WASHINGTON - Bariatric surgery shrinks the stomach so people battling obesity can lose weight and regain their health. It’s a drastic, life-changing procedure, but some doctors think it should be done more often before patients become severely obese.

Shaun Rogers struggled for more than 20 years to manage his weight even as his diabetes kept getting worse.

“By just dieting and continuing the cycle with the insulin, I was never going to lose the amount of weight I needed to, to change the whole cycle and get the diabetes under really good control,” he said.

Insulin can make people feel hungry, making it even harder to lose weight.

Expensive treatment

Yet resorting to bariatric surgery is expensive. In the U.S., health insurance companies won’t pay for the procedure unless a patient’s body mass index, or BMI, is at least 35, even if a patient’s diabetes is uncontrolled.

BMI is a measure of body fat based on a person’s height and weight. Dr. Stacy Brethauer at Ohio State University says BMI is not always an indication of how well a patient is responding to treatment for diabetes.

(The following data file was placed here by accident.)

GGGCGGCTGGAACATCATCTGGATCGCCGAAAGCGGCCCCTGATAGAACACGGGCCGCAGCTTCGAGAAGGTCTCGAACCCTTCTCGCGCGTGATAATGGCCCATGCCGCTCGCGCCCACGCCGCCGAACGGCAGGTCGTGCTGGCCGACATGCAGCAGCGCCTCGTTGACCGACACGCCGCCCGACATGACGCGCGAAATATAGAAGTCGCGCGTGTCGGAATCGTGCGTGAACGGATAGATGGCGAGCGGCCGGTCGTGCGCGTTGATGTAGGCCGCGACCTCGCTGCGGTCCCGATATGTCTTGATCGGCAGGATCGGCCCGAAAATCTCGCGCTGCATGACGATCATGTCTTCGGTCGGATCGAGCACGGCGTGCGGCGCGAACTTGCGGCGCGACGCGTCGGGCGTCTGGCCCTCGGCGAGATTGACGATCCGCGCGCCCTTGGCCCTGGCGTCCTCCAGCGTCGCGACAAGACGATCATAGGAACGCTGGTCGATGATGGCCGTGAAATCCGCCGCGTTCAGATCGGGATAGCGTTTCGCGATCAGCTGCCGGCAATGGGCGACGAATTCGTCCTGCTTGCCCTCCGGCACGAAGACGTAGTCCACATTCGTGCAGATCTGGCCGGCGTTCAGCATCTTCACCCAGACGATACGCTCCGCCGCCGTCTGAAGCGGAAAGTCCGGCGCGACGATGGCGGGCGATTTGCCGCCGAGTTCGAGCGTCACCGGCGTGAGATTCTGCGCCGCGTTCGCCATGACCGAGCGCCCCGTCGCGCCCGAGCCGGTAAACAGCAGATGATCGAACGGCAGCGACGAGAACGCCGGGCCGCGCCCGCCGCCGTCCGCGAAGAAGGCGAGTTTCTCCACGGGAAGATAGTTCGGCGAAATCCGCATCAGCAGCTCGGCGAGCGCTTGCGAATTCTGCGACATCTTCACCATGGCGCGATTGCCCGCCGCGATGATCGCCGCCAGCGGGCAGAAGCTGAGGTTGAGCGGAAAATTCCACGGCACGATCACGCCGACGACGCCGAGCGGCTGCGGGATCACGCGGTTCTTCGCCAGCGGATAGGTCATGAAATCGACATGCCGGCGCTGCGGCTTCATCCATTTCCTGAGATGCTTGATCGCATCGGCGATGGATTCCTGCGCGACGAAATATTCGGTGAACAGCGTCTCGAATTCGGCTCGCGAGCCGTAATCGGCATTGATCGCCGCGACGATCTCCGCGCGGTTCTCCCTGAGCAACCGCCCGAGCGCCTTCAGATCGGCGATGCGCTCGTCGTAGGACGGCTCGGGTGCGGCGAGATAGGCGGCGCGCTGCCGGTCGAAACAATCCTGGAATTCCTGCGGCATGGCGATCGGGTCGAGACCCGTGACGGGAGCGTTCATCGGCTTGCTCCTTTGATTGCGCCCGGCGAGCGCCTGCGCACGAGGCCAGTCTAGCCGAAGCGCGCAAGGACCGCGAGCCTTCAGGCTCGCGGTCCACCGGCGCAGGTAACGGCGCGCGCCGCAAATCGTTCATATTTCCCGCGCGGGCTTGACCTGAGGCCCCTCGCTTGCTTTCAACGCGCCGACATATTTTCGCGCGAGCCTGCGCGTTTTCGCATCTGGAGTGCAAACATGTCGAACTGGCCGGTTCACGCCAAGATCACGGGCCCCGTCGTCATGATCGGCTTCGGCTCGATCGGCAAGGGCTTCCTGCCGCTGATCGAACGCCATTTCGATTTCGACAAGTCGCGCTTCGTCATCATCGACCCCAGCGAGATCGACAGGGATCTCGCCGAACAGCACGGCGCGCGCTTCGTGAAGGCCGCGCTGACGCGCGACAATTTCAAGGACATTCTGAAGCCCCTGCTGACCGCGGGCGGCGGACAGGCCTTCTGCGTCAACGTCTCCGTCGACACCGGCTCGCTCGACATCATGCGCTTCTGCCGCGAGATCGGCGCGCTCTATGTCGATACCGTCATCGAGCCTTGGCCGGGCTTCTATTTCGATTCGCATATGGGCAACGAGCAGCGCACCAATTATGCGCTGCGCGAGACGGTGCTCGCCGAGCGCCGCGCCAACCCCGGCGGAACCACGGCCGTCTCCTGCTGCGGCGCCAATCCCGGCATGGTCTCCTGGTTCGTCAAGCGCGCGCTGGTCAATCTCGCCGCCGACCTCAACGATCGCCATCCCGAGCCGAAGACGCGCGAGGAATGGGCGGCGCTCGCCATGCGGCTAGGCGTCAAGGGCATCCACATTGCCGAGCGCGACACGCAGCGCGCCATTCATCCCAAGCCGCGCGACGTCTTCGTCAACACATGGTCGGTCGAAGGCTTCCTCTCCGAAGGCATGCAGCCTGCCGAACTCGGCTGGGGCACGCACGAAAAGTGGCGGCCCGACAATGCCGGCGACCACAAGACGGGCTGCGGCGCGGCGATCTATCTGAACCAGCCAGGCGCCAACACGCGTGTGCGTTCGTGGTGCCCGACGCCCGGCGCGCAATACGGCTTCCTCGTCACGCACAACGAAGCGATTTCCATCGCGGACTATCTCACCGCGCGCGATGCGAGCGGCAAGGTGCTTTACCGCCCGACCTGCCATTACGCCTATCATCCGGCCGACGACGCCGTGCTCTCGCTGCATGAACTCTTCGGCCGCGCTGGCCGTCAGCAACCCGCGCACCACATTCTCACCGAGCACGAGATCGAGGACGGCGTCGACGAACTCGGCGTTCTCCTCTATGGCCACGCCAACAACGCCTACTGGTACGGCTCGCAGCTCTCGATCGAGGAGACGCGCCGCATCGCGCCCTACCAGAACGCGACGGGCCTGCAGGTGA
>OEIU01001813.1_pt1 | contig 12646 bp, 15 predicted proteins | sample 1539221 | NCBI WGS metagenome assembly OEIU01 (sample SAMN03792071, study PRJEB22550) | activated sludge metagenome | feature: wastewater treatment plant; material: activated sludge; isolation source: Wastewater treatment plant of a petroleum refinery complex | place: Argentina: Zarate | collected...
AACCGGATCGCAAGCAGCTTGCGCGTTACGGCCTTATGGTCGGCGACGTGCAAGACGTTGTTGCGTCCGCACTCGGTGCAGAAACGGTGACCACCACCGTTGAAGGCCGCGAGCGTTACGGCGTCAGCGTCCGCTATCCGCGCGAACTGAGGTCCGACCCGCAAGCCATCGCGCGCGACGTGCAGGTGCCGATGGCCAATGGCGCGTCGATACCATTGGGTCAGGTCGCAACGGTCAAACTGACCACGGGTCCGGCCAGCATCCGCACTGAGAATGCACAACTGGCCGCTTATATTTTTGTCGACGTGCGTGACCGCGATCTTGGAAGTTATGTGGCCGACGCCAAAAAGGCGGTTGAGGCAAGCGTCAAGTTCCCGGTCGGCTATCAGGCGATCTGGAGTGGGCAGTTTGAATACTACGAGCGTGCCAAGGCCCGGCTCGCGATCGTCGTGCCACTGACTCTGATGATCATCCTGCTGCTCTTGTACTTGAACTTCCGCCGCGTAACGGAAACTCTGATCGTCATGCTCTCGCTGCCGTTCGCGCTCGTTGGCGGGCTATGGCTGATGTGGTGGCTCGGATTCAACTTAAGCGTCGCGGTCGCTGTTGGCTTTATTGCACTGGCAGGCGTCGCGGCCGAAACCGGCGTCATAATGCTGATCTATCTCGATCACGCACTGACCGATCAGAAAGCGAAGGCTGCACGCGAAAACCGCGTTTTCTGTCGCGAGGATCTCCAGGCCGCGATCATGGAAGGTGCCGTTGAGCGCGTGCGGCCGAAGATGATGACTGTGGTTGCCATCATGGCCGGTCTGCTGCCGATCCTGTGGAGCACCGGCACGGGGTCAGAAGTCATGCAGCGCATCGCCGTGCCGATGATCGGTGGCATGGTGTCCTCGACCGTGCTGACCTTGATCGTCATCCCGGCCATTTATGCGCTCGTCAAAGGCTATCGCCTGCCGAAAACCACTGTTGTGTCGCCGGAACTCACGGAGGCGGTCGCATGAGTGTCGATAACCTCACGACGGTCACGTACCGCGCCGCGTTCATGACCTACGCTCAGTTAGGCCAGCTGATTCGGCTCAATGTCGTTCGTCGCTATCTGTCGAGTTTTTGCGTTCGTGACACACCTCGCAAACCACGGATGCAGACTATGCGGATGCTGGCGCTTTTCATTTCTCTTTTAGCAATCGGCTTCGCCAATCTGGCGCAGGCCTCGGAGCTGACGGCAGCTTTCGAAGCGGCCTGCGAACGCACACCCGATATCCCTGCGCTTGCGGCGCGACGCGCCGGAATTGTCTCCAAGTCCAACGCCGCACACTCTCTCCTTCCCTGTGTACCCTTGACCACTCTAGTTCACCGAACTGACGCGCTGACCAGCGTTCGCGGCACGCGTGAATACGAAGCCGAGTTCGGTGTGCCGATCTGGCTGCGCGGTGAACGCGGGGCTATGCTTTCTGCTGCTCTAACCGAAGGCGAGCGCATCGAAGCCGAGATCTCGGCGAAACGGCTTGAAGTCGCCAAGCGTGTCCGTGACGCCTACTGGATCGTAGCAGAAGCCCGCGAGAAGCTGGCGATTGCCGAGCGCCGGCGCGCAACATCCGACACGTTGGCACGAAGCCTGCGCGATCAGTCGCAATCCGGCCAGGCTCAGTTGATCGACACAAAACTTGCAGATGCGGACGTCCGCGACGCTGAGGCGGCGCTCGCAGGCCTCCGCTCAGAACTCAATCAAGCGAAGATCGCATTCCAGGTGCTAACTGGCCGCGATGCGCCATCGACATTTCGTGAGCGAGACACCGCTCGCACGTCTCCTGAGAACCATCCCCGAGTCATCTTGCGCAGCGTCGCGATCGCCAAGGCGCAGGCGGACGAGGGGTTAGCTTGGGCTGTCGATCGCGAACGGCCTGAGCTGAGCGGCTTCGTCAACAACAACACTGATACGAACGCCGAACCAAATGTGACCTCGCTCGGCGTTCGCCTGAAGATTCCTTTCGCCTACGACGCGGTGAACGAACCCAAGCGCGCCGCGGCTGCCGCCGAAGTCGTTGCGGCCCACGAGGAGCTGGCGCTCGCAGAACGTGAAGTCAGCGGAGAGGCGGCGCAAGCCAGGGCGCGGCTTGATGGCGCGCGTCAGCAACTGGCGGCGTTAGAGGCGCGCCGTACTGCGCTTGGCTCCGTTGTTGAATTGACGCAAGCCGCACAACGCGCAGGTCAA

“BMI is not really a fair or accurate representation of who should be getting therapy,” he said.

Brethauer says the criteria for the surgery is outdated.

“The patient who doesn’t get the operation, we know very well that their disease will progress, their lifespan will be shortened if they don’t get effective treatment,” he said.

The American Medical Association classifies obesity as a complex, chronic disease that requires medical attention. If it’s left untreated, obesity can lead to heart disease, cancer and diabetes. Brethauer advocates early treatment for both obesity and diabetes.

Double standard?

“No one asks somebody with cancer or heart disease to ‘just do it themselves.’ Patients have to participate in their care and do the right things, but there’s also effective therapy being offered to those patients at the same time,” he said.

Since he had surgery to reduce the size of his stomach, Rogers has lost a significant amount of weight. His diabetes is also under control. He no longer needs oral medication, and has gone from nearly 500 units of insulin per day to about 10.

“It’s changed my life so much,” he said, “I would tell anyone do it.”

Diabetes is a global health issue. More than 400 million, one in 11 adults, have this disease. The World Health Organization estimates that number will rise significantly in the near future.

If people with diabetes have bariatric surgery early on, their diabetes can be cured. For those who have had the disease for ten years or more, and need insulin shots, bariatric surgery won’t reverse their diabetes, but Brethauer says it can greatly improve their health.